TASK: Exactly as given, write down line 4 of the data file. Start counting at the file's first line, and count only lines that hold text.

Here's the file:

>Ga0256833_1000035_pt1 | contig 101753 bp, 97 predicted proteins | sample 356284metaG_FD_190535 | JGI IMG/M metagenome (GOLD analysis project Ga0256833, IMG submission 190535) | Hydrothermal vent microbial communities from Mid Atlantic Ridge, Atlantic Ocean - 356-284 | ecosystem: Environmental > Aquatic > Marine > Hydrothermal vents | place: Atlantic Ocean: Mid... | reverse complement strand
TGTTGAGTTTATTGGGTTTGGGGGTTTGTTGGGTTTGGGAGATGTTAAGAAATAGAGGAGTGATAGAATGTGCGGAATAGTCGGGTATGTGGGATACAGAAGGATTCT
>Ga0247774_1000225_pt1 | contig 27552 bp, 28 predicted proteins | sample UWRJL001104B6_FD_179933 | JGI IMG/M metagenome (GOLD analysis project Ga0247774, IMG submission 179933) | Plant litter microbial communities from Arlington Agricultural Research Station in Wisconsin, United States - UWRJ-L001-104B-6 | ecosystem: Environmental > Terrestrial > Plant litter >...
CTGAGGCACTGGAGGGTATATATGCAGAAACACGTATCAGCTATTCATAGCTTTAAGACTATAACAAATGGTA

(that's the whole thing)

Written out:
CTGAGGCACTGGAGGGTATATATGCAGAAACACGTATCAGCTATTCATAGCTTTAAGACTATAACAAATGGTA